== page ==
Timeline of World History TIMELINE OF WORLD HISTORY
 
 

TIMELINE OF WORLD HISTORY
 

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1800 - 1899
 
 
1800-09 1810-19 1820-29 1830-39 1840-49 1850-59 1860-69 1870-79 1880-89 1890-99
1800 1810 1820 1830 1840 1850 1860 1870 1880 1890
1801 1811 1821 1831 1841 1851 1861 1871 1881 1891
1802 1812 1822 1832 1842 1852 1862 1872 1882 1892
1803 1813 1823 1833 1843 1853 1863 1873 1883 1893
1804 1814 1824 1834 1844 1854 1864 1874 1884 1894
1805 1815 1825 1835 1845 1855 1865 1875 1885 1895
1806 1816 1826 1836 1846 1856 1866 1876 1886 1896
1807 1817 1827 1837 1847 1857 1867 1877 1887 1897
1808 1818 1828 1838 1848 1858 1868 1878 1888 1898
1809 1819 1829 1839 1849 1859 1869 1879 1889 1899
 
 
 
 
 
 
 
CONTENTS
  BACK-1829 Part I NEXT-1829 Part III    
 
 
     
1820 - 1829
YEAR BY YEAR:
1820-1829
History at a Glance
 
YEAR BY YEAR:
1820 Part I
Ferdinand VII
Trienio Liberal
Caroline of Brunswick
Charles Ferdinand, Duke of Berry
Henri, Count of Chambord
Cato Street Conspiracy
"Missouri Compromise"
Congress of Troppau
Liberal Revolution in Portugal
Ecuadorian War of Independence
Sucre Antonio Jose
Engels Friedrich
Erskine Thomas
Gorres Joseph
Spencer Herbert
 
YEAR BY YEAR:
1820 Part II
Keats: "Ode to a Nightingale"
Pushkin: "Ruslan and Ludmila"
Fet Afanasy
Scott: "Ivanhoe"
Shelley: "Prometheus Unbound"
William Blake: The Book of Job
Tenniel John
Discovery of the Venus de Milo
Fromentin Eugene
Vieuxtemps Henri
Henri Vieuxtemps - Elegy for Viola and Piano Op.30
Henri Vieuxtemps
Moffat Robert
Florence Nightingale
Anthony Susan Brownell
 
YEAR BY YEAR:
1821 Part I
Congress of Laibach
Victor Emmanuel I
Felix Charle
Battle of Novara
Greek War of Independence
Greek Revolution Timeline
Battle of Alamana
Battle of Carabobo
Missouri
Independence of Brazil
Ecole Nationale des Chartes
Concordats with individual states of Germany
Baker Eddy Mary
Grote George
Hegel: "Grundlinien der Philosophie des Rechts"
Mill James
Champollion Jean-François
 
YEAR BY YEAR:
1821 Part II
Baudelaire Charles
Charles Baudelaire
"The Flowers of Evil"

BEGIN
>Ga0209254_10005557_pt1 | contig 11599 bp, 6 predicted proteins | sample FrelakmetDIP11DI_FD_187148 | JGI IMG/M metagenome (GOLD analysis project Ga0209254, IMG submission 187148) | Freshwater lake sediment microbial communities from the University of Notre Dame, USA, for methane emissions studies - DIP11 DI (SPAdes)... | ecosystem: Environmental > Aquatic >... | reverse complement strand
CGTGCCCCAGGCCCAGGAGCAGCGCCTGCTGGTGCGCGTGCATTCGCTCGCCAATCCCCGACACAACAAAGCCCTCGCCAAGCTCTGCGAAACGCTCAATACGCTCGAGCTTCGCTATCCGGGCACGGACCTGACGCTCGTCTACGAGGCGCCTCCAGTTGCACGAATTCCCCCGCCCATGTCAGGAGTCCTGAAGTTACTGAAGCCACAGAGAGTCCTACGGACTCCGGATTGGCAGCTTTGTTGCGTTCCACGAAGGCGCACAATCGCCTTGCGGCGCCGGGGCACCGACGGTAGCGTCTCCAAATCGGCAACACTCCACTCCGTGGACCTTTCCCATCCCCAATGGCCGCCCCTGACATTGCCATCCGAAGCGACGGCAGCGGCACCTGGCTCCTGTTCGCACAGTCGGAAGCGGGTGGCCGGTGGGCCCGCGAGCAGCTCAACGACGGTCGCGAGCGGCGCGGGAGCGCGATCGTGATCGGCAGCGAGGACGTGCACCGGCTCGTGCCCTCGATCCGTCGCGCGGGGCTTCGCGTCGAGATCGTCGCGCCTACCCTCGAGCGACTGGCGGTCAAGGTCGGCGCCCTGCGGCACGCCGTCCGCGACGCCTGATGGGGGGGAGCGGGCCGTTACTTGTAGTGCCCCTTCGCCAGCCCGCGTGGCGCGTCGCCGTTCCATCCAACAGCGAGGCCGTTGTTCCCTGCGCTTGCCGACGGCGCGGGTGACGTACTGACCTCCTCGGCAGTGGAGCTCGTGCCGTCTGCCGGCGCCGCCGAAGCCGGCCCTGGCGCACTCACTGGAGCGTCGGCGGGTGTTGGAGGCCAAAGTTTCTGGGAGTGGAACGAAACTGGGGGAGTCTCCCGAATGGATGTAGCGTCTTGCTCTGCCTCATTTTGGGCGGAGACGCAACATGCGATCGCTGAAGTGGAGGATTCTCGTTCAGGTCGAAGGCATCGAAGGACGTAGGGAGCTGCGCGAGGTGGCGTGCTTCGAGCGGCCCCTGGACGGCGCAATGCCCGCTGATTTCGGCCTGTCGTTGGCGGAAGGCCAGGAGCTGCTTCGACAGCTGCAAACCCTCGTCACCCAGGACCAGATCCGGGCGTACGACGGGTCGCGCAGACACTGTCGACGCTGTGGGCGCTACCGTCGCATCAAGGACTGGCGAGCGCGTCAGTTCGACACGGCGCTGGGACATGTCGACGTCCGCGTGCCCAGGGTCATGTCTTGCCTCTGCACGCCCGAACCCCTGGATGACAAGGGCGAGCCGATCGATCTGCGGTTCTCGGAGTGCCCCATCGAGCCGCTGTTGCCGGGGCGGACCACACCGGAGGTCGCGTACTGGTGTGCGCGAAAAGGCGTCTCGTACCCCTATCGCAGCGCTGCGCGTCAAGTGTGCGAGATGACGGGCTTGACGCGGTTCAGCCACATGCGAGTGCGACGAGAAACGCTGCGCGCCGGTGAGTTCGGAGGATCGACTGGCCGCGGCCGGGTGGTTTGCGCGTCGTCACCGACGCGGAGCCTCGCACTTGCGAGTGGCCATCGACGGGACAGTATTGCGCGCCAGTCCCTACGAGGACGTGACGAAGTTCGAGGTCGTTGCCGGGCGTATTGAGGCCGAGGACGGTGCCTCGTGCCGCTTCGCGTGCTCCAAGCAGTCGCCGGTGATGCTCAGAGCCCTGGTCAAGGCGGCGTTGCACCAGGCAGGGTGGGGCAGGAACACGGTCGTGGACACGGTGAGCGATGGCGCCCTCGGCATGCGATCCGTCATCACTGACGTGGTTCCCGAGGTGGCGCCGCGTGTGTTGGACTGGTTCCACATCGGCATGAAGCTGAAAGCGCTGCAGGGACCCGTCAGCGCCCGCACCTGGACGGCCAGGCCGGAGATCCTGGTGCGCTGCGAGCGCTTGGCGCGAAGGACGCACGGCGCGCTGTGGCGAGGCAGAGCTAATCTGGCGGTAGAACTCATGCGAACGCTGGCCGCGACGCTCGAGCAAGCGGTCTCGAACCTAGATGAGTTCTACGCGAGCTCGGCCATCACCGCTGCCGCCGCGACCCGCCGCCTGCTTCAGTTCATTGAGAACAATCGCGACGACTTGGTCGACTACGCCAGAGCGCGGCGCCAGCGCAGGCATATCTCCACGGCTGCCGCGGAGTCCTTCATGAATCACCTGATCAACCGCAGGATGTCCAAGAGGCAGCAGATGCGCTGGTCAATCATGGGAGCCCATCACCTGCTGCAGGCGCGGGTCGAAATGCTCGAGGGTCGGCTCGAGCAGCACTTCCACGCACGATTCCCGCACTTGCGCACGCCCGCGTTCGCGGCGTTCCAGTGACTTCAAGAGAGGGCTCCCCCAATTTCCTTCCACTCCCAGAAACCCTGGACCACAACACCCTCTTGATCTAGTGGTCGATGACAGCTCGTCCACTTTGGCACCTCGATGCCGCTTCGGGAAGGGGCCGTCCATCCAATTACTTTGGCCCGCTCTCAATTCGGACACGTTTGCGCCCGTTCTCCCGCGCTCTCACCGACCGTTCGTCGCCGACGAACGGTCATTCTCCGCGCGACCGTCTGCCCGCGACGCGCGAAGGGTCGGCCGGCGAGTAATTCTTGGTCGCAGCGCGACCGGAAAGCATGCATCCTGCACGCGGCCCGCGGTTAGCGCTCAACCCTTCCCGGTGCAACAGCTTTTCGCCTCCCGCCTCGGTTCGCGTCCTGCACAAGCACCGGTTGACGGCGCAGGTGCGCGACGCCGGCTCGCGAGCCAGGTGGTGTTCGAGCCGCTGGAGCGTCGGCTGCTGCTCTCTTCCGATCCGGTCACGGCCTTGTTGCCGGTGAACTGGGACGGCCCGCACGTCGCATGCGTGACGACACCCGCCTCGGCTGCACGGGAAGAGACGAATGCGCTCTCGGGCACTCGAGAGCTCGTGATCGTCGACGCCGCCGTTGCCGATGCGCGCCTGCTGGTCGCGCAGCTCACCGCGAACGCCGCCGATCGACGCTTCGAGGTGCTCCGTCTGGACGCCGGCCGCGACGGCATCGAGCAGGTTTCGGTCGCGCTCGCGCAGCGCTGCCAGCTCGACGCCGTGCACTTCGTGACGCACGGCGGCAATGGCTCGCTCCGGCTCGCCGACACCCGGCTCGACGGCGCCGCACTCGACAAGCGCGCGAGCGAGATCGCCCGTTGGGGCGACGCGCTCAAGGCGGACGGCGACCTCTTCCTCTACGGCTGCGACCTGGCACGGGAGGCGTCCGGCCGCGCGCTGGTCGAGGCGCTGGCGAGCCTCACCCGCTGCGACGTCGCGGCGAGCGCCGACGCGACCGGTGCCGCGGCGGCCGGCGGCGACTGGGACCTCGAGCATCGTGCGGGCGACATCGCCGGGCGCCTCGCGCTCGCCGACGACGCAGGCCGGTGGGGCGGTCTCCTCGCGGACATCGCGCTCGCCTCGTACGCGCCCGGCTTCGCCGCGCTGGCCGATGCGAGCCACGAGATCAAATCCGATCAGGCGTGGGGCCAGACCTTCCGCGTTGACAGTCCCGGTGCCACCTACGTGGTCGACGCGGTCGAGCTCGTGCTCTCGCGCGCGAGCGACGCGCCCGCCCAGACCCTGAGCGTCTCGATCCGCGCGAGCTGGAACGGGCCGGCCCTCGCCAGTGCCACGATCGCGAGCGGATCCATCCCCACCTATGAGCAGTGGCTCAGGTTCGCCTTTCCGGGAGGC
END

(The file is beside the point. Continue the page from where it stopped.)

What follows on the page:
Fenimore Cooper: "The Spy"
Dostoevsky Fyodor
Fyodor Dostoyevsky
"The Idiot"
Flaubert Gustave
Gustave Flaubert
"
Madame Bovary
Goethe: "Wilhelm Meisters Wanderjahre"
William Hazlitt: "Table-Talk"
Quincey Thomas
Thomas de Quincey: "Confessions of an English Opium Eater"
Thomas De Quincey 
"Confessions of an English Opium-Eater"
Shelley: "Adonais"
Nekrasov Nekolay
Brown Ford Madox
Ford Madox Brown
Weber: "Der Freischutz"
Helmholtz Hermann
Seebeck Thomas Johann
Virchow Rudolf
Wheatstone Charles
"The Guardian"
 
YEAR BY YEAR:
1822 Part I
Chios Massacre
Battle of Dervenakia
Grant Ulysses
Iturbide Augustin
Congress of Verona
Colebrooke Henry Thomas
Fourier Joseph
Poncelet Jean-Victor
Goncourt Edmond
Nodier Charles
Vigny Alfred-Victor
 
YEAR BY YEAR:
1822 Part II
Delacroix: "Dante and Virgil Crossing the Styx"
Martin John
John Martin
Franck Cesar
Cesar Franck - Prelude, Chorale and Fugue
Cesar Franck
Royal Academy of Music, London
Schubert: Symphony No. 8 ("The Unfinished")
Mendel Gregor
Pasteur Louis
Schliemann Heinrich
 
YEAR BY YEAR:
1823 Part I
Federal Republic of Central America
Monroe Doctrine
Leo XII
Renan Ernest
Ernest Renan
"The Life of Jesus"
Fenimore Cooper: "The Pioneers"
Ostrovski Alexander
Petofi Sandor
Yonge Charlotte Mary
 
YEAR BY YEAR:
1823 Part II
Ferdinand Waldmuller: "Portrait of Beethoven"
Beethoven: "Missa Solemnis"
Bishop Henry Rowley
Bishop "Home! Sweet Home!"
Schubert: "Rosamunde"
Weber: "Euryanthe"
Babbage Charles
Macintosh Charles
Navigation of the Niger
Oudney Walter
Denham Dixon
Clapperton Bain Hugh
"The Lancet"
Royal Thames Yacht Club
 
YEAR BY YEAR:
1824 Part I
First Anglo-Burmese War (1824–1826)
Russo-American Treaty of 1824
First Siege of Missolonghi
Constitution of Mexico
Battle of Ayacucho
Bockh August